Saturday, December 6, 2014

Freewrite

photo by Chris Leggat

I've grown a little bored of education lately.

I'm tired of learning about writing, and writing things that are meant for other people to learn from. I'm tired of writing essays in school that require a certain format, and I'm exhausted from researching facts to base my writing on. I'm annoyed with conventional grammar, standardized formatting, and everything that tells me that my writing needs to match someone else's expectations. Of course I understand that, whether at school, at work, or in the business world in general, writing needs to be created a particular way in order to accurately convey whatever it is that it's supposed to be conveying.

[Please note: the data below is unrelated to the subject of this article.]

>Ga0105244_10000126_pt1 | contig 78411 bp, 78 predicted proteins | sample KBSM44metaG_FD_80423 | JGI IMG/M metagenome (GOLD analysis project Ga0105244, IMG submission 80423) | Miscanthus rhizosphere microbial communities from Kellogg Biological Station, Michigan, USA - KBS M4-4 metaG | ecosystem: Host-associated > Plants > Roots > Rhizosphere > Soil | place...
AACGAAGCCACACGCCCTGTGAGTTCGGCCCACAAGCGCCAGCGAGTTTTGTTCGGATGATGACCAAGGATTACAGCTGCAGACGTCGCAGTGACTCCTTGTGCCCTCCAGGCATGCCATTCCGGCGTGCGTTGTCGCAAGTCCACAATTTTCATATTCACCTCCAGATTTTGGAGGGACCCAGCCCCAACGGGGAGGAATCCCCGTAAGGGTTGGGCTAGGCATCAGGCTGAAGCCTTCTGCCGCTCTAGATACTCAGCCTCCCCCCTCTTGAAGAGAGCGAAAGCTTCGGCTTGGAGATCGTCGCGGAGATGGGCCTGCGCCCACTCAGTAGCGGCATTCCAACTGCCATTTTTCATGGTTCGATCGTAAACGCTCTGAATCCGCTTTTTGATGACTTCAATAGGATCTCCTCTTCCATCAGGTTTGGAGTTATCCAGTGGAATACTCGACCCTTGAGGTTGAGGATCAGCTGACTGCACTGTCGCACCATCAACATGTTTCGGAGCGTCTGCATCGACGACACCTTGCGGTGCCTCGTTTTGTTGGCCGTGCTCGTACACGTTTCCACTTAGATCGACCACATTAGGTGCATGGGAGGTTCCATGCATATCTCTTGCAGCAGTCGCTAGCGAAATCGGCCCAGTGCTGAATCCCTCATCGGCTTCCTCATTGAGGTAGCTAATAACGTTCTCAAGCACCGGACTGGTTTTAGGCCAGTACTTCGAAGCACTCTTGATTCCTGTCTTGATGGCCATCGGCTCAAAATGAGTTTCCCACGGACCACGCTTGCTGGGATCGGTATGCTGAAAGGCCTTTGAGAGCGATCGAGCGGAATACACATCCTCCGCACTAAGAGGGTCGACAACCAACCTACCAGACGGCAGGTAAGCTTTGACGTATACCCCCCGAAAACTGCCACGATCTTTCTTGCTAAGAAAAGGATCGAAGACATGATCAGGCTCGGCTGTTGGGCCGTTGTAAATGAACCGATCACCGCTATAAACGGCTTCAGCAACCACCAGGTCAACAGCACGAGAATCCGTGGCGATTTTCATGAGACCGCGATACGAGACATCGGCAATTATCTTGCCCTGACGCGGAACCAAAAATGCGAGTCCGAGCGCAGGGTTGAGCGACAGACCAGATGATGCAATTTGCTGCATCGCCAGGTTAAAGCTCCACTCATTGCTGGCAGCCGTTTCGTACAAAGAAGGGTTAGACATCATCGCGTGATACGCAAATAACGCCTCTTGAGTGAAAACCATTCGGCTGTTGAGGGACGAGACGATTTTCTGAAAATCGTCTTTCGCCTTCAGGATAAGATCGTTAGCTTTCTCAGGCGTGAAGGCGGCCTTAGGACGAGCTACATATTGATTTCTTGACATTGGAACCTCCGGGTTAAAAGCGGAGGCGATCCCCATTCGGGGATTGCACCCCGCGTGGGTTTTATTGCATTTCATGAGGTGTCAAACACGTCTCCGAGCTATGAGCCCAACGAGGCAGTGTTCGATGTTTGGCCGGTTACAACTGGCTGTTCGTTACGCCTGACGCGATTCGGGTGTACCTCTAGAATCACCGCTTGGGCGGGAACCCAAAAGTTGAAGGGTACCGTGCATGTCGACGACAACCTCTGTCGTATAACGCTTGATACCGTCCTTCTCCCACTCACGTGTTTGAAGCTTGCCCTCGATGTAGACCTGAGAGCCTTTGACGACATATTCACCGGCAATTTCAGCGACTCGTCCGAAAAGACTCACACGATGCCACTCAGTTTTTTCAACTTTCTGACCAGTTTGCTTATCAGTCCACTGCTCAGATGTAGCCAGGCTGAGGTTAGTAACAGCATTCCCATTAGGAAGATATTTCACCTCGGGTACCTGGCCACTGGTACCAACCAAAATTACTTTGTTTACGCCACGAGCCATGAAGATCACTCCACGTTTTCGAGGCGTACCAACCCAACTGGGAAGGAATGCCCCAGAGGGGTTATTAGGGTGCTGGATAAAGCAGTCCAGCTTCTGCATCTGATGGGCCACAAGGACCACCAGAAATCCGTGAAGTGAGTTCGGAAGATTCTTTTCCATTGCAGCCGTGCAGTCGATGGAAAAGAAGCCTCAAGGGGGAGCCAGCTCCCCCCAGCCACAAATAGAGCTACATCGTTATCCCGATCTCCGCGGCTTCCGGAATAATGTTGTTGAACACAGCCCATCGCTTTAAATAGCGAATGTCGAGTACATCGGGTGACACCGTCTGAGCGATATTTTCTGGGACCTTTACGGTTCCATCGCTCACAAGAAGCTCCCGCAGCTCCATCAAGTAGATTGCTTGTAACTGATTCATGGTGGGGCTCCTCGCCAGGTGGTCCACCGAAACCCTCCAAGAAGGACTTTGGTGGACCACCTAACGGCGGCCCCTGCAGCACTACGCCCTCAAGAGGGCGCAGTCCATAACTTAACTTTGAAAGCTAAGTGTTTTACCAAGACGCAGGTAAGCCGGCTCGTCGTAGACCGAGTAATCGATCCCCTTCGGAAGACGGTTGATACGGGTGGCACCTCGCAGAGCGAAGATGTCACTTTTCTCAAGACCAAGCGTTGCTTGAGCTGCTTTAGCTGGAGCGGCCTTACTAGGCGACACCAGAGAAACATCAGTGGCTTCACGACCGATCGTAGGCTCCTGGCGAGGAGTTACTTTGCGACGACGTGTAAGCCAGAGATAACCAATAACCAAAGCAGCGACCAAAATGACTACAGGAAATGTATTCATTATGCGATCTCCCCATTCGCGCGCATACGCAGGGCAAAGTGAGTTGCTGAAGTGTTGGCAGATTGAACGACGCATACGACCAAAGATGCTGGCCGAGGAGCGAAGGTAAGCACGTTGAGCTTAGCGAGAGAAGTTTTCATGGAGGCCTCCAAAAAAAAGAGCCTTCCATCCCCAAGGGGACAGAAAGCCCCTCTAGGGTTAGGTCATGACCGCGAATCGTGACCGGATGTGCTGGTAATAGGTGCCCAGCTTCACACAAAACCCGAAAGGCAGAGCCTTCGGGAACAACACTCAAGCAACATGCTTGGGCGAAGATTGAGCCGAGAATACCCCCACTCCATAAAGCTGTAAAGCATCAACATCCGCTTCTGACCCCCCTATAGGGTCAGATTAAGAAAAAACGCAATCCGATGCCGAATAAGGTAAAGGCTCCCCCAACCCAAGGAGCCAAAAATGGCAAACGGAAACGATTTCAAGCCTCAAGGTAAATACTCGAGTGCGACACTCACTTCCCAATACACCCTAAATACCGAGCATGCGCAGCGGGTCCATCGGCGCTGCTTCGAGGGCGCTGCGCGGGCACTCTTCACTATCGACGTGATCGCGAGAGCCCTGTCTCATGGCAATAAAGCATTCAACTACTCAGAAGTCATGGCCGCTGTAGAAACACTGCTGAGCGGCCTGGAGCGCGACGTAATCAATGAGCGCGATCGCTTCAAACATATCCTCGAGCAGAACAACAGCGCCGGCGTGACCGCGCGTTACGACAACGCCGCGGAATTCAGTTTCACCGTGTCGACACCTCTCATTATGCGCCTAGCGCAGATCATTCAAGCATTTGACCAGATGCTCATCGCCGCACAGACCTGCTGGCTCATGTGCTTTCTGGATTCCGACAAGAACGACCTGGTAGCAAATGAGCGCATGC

But I can't do that every day and be satisfied that I'm truly writing.

So today, I'm blogging without any regard for my audience (sorry) or with any intention besides my own selfish desire to write something that matters to someone (in this case, me). Perhaps I'm publishing it online to prove that there is more to knowing how to write than anyone will ever teach you at school, that there is more to loving the process than just "being good at it". Perhaps I'm publishing it because people keep telling me I can write, but until I feel like I can write something from my heart I know I will never be the kind of writer I want to be; only the kind others see me as.

Today, I'm freewriting.

photo by Doug Robichaud